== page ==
Eliminating gluten also included not drinking beer or alcohol made from wheat. My entire life up to this point, whenever I would have an alcoholic beverage I would get hives on my neck and eventually my face depending on how much I would drink. It was a known thing amongst friends, “Carrie gets red hives when she drinks”, and I literally would laugh it off. I thought it was just the way I was and didn’t think it was that odd . . . for probably 26 years of my life. BTW – this is not a normal thing that should happen to people. It is a clear sign of an allergic reaction. When someone gets a bee sting and they are allergic they swell and get hives . . . why I never put it together in that way until removing gluten and then testing it with taking a sip or two of beer is beyond me.
Taking gluten out of my diet helped with that digestion issue I shared earlier. It wasn’t completely normal, but it definitely helped. I continued on the gluten free way of eating, adding in more organic choices over the years. In 2016, I did take a blood test to test food allergies and intolerances and it did confirm I am allergic to wheat, something I knew already, but nice to get confirmation to share when I get hassled from family members.
Red Meat, In or Out:
I have played around with eating red meat and not eating red meat. It has fluctuated off and on over the years. This is funny too because for some reason this is also a trigger for other people. It is like they don’t know how to act if I am not having a hamburger and instead having a veggie burger.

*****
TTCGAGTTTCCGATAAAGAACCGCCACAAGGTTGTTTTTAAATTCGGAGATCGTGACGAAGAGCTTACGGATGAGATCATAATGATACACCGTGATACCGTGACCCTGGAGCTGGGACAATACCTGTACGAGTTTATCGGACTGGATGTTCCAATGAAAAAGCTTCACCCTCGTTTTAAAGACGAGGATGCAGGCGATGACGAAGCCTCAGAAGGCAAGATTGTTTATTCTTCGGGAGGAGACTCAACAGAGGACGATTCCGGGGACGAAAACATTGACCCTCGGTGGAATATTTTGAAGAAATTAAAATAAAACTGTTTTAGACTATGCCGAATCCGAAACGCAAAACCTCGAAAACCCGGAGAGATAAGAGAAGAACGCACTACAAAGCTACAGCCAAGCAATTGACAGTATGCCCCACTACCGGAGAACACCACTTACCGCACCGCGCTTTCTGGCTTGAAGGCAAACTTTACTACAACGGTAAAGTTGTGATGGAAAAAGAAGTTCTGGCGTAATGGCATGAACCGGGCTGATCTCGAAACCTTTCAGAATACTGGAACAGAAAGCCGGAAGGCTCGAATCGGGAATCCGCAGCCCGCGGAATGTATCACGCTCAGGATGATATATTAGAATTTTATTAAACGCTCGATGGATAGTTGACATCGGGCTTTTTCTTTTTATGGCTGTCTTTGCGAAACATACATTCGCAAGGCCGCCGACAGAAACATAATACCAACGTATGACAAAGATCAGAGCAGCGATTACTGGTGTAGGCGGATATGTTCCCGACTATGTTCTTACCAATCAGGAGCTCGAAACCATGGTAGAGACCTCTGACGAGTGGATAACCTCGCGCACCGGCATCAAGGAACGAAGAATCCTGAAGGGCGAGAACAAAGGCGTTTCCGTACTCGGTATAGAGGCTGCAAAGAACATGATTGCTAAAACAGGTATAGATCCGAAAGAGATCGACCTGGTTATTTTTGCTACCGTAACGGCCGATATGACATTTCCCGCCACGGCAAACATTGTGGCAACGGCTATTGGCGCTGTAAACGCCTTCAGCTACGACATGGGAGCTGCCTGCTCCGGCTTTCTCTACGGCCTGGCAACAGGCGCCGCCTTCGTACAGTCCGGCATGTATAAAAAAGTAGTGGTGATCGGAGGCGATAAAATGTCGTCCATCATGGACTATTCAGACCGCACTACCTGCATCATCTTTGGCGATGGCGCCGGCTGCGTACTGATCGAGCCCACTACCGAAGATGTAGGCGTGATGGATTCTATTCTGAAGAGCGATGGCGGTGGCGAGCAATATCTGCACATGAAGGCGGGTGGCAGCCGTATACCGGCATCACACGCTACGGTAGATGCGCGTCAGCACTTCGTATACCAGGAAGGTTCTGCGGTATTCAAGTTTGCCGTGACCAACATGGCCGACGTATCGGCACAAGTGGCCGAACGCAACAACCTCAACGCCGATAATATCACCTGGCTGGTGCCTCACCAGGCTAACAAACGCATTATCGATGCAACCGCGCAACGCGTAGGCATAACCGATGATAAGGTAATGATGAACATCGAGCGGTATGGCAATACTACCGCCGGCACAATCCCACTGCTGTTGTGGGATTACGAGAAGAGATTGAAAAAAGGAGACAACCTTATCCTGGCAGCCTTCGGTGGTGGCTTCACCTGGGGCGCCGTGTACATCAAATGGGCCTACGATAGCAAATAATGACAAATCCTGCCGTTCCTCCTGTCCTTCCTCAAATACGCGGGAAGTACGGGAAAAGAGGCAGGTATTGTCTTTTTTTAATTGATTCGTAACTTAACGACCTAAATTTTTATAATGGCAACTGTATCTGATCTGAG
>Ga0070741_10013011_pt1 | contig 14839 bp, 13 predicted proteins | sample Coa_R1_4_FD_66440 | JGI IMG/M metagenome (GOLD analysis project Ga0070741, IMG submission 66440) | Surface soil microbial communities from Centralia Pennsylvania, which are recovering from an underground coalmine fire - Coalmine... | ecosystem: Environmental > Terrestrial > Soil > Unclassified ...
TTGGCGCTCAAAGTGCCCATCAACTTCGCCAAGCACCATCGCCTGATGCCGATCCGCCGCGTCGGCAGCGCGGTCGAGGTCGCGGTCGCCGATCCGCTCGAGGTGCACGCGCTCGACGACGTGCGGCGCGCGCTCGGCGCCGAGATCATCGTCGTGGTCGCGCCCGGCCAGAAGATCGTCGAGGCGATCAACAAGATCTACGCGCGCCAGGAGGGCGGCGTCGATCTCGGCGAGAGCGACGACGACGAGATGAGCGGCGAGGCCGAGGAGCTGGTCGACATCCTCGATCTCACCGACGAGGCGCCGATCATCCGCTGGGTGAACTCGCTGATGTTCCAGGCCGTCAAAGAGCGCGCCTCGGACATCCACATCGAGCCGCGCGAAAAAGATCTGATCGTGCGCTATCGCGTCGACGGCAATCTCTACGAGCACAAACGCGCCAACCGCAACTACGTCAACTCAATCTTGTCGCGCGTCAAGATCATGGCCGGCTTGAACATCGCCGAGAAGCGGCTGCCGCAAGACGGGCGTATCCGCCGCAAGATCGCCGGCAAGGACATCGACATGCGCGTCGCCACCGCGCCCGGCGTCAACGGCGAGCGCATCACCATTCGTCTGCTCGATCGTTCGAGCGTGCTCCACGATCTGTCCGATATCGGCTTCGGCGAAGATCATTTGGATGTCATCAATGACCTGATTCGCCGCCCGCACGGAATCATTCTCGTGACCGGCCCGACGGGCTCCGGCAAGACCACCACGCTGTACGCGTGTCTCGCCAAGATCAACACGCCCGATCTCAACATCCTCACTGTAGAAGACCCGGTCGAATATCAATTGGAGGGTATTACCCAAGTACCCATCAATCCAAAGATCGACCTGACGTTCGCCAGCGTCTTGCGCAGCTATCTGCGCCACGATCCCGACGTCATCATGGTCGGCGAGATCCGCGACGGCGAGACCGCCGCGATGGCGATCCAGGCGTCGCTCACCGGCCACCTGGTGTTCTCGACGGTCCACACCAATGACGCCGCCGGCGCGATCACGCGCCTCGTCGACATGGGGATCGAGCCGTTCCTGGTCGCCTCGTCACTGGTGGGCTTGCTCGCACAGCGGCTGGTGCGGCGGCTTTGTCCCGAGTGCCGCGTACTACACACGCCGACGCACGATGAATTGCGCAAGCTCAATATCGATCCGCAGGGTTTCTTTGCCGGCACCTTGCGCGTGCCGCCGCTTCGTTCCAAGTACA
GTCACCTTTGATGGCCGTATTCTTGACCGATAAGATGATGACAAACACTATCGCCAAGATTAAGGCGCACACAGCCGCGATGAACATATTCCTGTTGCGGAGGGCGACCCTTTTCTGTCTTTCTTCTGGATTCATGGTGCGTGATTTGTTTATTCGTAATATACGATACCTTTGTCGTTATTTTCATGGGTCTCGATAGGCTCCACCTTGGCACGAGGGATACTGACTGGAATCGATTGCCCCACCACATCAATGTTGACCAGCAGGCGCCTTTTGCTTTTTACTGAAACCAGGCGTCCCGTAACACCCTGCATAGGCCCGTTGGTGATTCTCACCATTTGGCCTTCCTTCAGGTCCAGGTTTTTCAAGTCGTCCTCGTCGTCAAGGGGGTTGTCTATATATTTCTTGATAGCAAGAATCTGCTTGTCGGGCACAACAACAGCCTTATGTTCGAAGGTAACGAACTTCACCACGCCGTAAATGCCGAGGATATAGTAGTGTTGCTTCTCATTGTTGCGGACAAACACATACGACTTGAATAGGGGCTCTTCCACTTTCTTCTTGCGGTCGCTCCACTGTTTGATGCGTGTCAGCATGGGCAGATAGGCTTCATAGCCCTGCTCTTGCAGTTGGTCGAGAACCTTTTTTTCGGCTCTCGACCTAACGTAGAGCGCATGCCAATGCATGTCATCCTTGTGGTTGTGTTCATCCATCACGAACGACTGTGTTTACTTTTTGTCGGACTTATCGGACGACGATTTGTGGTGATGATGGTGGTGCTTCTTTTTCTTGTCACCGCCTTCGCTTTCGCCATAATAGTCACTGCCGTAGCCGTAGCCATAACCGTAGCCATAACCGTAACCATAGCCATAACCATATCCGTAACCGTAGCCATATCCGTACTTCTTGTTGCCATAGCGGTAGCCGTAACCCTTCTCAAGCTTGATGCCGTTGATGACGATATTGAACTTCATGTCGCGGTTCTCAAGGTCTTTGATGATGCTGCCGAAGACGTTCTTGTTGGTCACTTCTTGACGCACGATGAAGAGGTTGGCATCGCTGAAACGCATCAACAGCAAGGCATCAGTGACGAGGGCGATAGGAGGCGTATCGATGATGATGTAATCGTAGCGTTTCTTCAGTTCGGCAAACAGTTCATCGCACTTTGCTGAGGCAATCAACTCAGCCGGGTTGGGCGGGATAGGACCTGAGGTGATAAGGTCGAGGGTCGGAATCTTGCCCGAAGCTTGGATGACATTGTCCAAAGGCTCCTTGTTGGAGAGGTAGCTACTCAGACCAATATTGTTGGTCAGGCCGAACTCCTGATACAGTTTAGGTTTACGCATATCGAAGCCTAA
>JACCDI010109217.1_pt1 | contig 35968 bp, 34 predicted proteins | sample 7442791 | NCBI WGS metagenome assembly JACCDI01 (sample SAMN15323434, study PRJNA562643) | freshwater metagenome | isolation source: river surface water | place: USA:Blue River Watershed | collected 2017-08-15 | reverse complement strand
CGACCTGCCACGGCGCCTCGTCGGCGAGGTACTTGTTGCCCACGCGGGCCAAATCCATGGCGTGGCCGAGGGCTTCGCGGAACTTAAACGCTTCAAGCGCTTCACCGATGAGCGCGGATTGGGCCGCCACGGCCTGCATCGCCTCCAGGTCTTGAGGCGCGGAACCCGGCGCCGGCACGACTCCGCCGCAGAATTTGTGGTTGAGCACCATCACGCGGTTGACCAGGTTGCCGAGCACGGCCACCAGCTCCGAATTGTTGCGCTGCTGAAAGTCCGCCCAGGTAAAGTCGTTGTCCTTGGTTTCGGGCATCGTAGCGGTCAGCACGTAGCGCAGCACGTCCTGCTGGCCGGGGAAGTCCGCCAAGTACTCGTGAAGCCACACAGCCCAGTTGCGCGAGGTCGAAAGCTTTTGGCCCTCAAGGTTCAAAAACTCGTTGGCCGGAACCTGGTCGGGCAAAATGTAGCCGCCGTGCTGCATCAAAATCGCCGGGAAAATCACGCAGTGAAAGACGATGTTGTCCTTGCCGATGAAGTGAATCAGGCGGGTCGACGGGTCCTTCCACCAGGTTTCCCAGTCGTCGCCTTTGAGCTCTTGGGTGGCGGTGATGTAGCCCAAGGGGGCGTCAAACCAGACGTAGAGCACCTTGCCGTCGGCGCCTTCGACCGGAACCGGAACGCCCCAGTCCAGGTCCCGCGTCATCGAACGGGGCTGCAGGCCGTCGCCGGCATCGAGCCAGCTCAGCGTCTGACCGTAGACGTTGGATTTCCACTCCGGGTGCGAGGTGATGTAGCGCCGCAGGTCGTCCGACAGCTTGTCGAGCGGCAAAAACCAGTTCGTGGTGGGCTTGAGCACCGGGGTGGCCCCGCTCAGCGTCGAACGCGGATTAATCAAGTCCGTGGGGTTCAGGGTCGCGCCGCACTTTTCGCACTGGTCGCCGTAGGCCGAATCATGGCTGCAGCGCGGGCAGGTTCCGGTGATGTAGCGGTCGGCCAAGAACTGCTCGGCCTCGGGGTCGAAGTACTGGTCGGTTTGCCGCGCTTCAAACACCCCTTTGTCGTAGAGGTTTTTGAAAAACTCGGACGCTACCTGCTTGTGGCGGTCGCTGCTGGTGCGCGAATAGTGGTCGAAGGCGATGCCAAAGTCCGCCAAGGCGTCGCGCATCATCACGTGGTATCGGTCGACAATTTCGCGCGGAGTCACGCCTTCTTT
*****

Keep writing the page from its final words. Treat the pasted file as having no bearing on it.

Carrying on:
Over the years, there have been times red meat worked for my body and it felt good after eating it and then other times it didn’t feel good. I try to listen to how my body feels and let that be my guide. Currently, it’s out. But, tomorrow it might be back in, although it would have to be organic and grass fed preferably. It is a bit of a flow in and out and I am okay not having it be set in stone whether it is in or out.
Mindless Eating & Binging Out:
I realized I had a habit of mindlessly eating and binging out on food when my kids were in elementary school. I recognized it happening almost everyday right before they would get home from school and it would continue once they were home for several minutes. Don’t let the minutes fool you – you can eat a lot in a few minutes when it is mindless eating. It had been going on for YEARS before I actually realized it. I started taking a few deep breaths before I would start the snacking craze. Then, I started observing myself. What I learned was – it my way to transition from work mode to mom mode. Now, my girls are older and it’s a non-issue. Occasionally, I will catch myself mindlessly snacking and when I connect with my truth as to what’s going on, it’s usually because I don’t really want to do whatever it is I feel I am “suppose” to be doing. It is a form of procrastinating for me. Awareness is the first step in stopping. I am hopeful it will be a non-thing for me someday, no matter what though it has taught me a lesson. The lesson being that whatever I am feeling I am “suppose” to be doing might need to come off my to do list or perhaps I do it at another time when I feel more inclined to want to do it.
Health Issues and Healing: